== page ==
Then, *y* is not taller than *x*.

Thus, (*y*, *x*) ∉R

Therefore, R is not symmetric.

Now,

Let (*x*, *y*), (*y*, *z*) ∈ R

*x* is exactly 7 cm taller than *y** *and *y* is exactly 7 cm taller than z.

*x* is exactly 14 cm taller than *z** *.

Hence, (*x*, *z*) ∉R

Thus, R is not transitive.

Hence, R is neither reflexive, nor symmetric, nor transitive.

(*d*) R = {(*x*, *y*): *x* is the wife of *y*}

(*x*, *x*) ∉ R [As *x* cannot be the wife of herself]

Thus, R is not reflexive.

Let (*x*, *y*) ∈ R

*x* is the wife of *y.*

We can see that *y* is not the wife of *x*.

Hence, (*y*, *x*) ∉ R

if *x* is the wife of *y*, then *y* is the husband of *x*.

∴ R is not transitive.

Let (*x*, *y*), (*y*, *z*) ∈ R

*x* is the wife of *y* and *y* is the wife of *z*.

This case is not possible.

∴(*x*, *z*) ∉ R

Hence, R is not transitive.

Hence, R is neither reflexive, nor symmetric, nor transitive.

(*e*) R = {(*x*, *y*): *x* is the father of *y*}

(*x*, *x*) ∉ R [Since, *x* cannot be the father of himself]

Therefore, R is not reflexive.

Let (*x*, *y*) ∈R

*x* is the father of *y.*

*y* cannot be the father of *y.*

*y* is the son or the daughter of *y.*

∴(*y*, *x*) ∉ R

Hence, R is not symmetric.

Let (*x*, *y*) ∈ R and (*y*, *z*) ∈ R.

*x* is the father of *y* and *y* is the father of *z*.

*x* is not the father of *z*.

*x* is the grandfather of *z*.

∴ (*x*, *z*) ∉ R

Thus, R is not transitive.

Therefore, R is neither reflexive, nor symmetric, nor transitive.

**Question 2:** Show that the relation R in the set R of real numbers, defined as R = {(*a*, *b*): *a* ≤ *b*^{2}} is neither reflexive nor symmetric nor transitive.

**Solution 2:**

**Question 3:** Check whether the relation R defined in the set {1, 2, 3, 4, 5, 6} as

R = {(*a*, *b*) : *b* = *a* + 1} is reflexive, symmetric or transitive.

**Solution 3:**

Let *A* = {1, 2, 3, 4, 5, 6}.

R = {(*a*, *b*): *b* = *a* + 1}

Hence,

R = {(1, 2), (2, 3), (3, 4), (4, 5), (5, 6)}

(*a*, *a*) ∉ R, where *a *∈ A

(1, 1), (2, 2), (3, 3), (4, 4), (5, 5), (6, 6) ∉ R

∴R is not reflexive.

We can see that,

(1, 2) ∈ R, but (2, 1) ∉ R

Hence, R is not symmetric

Now, (1, 2), (2, 3) ∈ R

But,

(1, 3) ∉ R

Hence, R is not transitive

Thus, R is neither reflexive, nor symmetric, nor transitive.

**Question 4:** Show that the relation R in R defined as R = {(*a*, *b*) : *a* ≤ *b*}, is reflexive and transitive but not symmetric.

**Solution 4:**

R = {(*a*, *b*); *a* ≤ *b*}

We know that

(*a*, *a*) ∈ R as *a *= *a*

Thus, R is reflexive

Now,

(2, 4) ∈ R (as 2 < 4)

But, (4, 2) ∉ R as 4 is greater than 2.

Hence, R is not symmetric.

Let (*a*, *b*), (*b*, *c*) ∈ R.

Then,

*a* ≤ *b* and *b* ≤ *c*

*a* ≤ *c*

⇒ (*a*, *c*) ∈ R

Hence, R is transitive

Therefore, R is reflexive and transitive but not symmetric.

**Question** **5:** Check whether the relation R in R defined by R = {(*a*, *b*) : *a* ≤ *b*^{3}} is reflexive, symmetric or transitive.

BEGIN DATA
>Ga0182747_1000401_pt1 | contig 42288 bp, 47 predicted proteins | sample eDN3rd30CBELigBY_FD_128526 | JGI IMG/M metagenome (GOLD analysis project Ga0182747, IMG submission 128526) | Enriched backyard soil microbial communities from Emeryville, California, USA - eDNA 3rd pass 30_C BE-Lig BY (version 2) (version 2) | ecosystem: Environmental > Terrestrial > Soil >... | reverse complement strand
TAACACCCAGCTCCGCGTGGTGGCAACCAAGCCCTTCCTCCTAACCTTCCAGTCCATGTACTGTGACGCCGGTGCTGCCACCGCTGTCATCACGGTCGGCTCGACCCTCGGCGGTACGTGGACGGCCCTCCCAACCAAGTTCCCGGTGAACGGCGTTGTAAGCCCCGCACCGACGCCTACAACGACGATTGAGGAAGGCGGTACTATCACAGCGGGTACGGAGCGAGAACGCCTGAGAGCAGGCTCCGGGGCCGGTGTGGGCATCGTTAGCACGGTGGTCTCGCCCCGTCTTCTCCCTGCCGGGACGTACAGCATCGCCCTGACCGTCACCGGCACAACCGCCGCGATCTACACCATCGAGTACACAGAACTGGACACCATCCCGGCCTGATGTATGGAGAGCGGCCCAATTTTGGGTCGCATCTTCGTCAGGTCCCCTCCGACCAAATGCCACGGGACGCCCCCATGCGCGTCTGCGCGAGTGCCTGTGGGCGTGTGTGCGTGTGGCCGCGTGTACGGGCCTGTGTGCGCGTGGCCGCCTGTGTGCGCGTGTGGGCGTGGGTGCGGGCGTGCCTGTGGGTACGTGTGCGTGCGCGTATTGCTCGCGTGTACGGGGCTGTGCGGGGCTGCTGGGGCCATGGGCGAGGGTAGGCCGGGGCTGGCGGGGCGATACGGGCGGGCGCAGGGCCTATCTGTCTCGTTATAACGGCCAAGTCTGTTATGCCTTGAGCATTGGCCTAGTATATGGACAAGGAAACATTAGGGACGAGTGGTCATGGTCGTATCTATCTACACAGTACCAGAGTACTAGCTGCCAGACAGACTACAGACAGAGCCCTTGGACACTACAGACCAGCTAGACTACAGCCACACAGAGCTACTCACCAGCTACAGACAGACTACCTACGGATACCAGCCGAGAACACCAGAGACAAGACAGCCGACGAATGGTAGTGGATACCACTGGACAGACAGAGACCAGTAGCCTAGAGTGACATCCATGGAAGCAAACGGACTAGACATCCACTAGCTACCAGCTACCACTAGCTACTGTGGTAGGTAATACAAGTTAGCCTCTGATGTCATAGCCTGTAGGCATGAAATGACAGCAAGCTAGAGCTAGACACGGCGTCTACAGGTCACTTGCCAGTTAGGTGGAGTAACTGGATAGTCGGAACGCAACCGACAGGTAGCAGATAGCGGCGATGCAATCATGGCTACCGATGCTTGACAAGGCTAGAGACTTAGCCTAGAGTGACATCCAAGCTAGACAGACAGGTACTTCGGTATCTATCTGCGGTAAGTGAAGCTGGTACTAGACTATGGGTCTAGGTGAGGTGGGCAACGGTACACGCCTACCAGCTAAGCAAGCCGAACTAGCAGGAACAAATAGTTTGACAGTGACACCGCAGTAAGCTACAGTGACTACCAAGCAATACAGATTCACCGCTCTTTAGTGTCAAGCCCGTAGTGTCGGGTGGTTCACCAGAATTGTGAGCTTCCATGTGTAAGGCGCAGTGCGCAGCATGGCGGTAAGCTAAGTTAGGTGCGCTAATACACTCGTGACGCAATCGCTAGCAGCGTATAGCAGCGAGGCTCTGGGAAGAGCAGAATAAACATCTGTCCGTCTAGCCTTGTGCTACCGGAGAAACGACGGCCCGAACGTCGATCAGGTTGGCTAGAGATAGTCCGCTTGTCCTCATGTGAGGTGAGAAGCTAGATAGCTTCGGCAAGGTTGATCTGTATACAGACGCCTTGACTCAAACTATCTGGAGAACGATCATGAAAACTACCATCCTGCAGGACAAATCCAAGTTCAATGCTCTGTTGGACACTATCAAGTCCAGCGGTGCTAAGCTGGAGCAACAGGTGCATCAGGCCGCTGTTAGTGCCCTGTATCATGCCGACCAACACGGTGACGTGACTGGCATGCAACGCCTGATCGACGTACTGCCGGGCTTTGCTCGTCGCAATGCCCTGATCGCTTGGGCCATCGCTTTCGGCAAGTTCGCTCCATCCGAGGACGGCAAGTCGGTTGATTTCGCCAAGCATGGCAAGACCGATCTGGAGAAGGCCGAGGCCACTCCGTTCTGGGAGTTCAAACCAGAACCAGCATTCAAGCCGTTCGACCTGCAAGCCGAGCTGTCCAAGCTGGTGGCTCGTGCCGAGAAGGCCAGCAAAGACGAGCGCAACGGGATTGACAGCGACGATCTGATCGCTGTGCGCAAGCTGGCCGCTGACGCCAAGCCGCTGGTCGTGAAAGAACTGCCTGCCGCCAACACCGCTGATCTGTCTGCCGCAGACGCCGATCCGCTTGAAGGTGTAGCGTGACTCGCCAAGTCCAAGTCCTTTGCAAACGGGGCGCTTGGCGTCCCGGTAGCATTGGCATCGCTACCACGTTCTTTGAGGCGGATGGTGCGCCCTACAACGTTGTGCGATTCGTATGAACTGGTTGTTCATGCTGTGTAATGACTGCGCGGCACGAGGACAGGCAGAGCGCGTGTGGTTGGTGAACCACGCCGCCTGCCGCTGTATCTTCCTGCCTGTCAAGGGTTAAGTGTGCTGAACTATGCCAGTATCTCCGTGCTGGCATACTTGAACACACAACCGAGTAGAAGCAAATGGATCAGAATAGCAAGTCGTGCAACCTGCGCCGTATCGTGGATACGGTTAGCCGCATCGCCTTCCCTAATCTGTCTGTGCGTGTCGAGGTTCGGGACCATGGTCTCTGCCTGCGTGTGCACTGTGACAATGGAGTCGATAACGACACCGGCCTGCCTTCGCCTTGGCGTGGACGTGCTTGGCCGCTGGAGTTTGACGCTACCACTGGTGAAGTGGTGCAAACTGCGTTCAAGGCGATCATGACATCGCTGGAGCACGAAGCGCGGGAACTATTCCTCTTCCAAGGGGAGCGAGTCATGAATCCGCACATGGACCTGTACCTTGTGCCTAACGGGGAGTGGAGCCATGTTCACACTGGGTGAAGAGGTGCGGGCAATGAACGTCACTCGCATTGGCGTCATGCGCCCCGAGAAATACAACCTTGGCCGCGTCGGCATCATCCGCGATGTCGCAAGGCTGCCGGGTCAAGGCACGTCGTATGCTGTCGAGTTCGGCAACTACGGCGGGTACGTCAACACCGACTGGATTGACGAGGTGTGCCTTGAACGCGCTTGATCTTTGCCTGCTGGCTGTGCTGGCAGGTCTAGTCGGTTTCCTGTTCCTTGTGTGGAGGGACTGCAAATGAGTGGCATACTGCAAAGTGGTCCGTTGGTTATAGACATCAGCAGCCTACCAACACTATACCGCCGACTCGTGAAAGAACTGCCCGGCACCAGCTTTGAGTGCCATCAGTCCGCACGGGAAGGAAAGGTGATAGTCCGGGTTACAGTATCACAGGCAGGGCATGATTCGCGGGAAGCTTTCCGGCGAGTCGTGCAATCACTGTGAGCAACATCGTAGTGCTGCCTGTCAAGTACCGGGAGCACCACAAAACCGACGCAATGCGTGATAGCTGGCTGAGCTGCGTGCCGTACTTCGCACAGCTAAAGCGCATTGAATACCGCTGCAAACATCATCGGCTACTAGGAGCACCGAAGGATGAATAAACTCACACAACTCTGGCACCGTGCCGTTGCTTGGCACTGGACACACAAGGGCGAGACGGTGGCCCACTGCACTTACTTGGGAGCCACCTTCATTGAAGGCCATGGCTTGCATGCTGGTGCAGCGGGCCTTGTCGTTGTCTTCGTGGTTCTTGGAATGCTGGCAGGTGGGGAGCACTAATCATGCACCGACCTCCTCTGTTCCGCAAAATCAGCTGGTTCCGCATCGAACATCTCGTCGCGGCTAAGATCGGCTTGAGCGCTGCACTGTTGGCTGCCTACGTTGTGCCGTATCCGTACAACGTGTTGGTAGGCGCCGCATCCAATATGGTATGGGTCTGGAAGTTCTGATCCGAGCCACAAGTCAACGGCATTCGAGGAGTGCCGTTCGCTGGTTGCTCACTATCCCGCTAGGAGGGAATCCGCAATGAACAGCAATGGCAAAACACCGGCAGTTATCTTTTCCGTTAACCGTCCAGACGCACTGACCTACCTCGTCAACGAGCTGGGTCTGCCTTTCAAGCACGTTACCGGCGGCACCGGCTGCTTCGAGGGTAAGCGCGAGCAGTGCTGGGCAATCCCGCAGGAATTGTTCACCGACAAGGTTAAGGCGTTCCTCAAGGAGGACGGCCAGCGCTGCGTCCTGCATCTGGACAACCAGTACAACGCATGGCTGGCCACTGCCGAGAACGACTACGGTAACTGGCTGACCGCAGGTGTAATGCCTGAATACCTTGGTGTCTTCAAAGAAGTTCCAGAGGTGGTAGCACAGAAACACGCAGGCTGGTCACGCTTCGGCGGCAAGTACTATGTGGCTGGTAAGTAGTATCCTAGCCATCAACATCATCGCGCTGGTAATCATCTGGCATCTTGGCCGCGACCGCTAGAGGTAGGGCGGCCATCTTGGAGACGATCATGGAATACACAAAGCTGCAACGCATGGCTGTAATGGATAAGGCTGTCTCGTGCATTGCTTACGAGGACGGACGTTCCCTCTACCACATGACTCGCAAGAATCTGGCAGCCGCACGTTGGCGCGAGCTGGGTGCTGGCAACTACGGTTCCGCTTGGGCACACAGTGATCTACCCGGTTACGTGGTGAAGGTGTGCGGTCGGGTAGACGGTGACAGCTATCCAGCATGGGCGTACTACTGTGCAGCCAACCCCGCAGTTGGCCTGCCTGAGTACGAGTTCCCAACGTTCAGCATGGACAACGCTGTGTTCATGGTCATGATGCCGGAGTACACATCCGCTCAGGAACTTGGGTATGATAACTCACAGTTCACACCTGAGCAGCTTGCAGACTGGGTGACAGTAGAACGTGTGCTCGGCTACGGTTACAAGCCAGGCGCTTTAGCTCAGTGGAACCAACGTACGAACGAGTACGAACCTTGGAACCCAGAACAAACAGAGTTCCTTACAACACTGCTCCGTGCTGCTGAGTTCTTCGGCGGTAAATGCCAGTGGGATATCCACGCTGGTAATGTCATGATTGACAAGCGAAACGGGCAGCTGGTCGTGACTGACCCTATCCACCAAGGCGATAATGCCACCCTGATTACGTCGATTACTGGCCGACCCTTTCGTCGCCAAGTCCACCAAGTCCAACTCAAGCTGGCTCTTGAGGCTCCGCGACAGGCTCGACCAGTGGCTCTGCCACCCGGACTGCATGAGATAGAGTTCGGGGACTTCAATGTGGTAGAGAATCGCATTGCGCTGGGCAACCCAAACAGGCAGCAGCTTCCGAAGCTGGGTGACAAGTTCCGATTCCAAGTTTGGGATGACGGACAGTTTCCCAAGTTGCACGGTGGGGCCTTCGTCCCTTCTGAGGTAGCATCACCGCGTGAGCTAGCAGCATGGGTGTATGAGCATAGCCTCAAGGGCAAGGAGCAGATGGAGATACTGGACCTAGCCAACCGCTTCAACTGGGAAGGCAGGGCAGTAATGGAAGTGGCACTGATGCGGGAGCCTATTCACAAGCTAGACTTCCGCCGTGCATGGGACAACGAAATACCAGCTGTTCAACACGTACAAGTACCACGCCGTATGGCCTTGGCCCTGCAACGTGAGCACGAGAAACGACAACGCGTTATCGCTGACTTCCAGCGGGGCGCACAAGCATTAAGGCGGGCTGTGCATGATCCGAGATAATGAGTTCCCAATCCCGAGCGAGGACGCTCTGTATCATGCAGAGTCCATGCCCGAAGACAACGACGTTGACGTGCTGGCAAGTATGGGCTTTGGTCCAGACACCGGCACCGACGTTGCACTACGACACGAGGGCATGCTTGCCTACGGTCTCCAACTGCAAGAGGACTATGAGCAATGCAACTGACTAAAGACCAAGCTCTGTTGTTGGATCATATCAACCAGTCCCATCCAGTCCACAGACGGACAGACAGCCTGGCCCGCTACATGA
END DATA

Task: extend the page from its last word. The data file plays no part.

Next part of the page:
**Solution 5:**

**Question 6:** Show that the relation R in the set {1, 2, 3} given by R = {(1, 2), (2, 1)} is symmetric but neither reflexive nor transitive.

**Solution 6:**

Let *A* = {1, 2, 3}.

R = {(1, 2), (2, 1)}.

We know that,

(1, 1), (2, 2), (3, 3) ∉ R

Hence, R is not reflexive.

Now,

As (1, 2) ∈ R and (2, 1) ∈ R, then R is symmetric.

(1, 2) and (2, 1) ∈ R

Also,

(1, 1) ∉ R

Thus, R is not transitive.

Therefore, R is symmetric but neither reflexive nor transitive.

**Question 7:** Show that the relation R in the set A of all the books in a library of a college, given by R = {(*x*,* y*):* x* and *y* have same number of pages} is an equivalence relation.

**Solution 7:**

Set *A* = Set of all books in the library of a college

R = {*x*, *y*): *x* and *y* have the same number of pages}

Now,

R is reflexive since (*x*, *x*) ∈ R as *x* and *x* has the same number of pages.

Let (*x*, *y*) ∈ R

*x* and *y* have the same number of pages.

*y* and *x* have the same number of pages.

⇒ (*y*, *x*) ∈ R

Hence, R is symmetric.

Let (*x*, *y*) ∈R and (*y*, *z*) ∈ R

*x* and *y* and have the same number of pages and *y* and *z* have the same number of pages.

Therefore, *x* and *z* have the same number of pages

⇒ (*x*, *z*) ∈ R

Hence, R is transitive.

Thus, R is an equivalence relation.

**Question 8:** Show that the relation R in the set A = {1, 2, 3, 4, 5} given by R = {(a, b) : |a – b| is even}, is an equivalence relation. Show that all the elements of {1, 3, 5} are related to each other and all the elements of {2, 4} are related to each other. But no element of {1, 3, 5} is related to any element of {2, 4}.

**Solution 8:**

**Download NCERT Solutions for Class 12 Maths: Chapter 1 Relations and Functions in PDF format**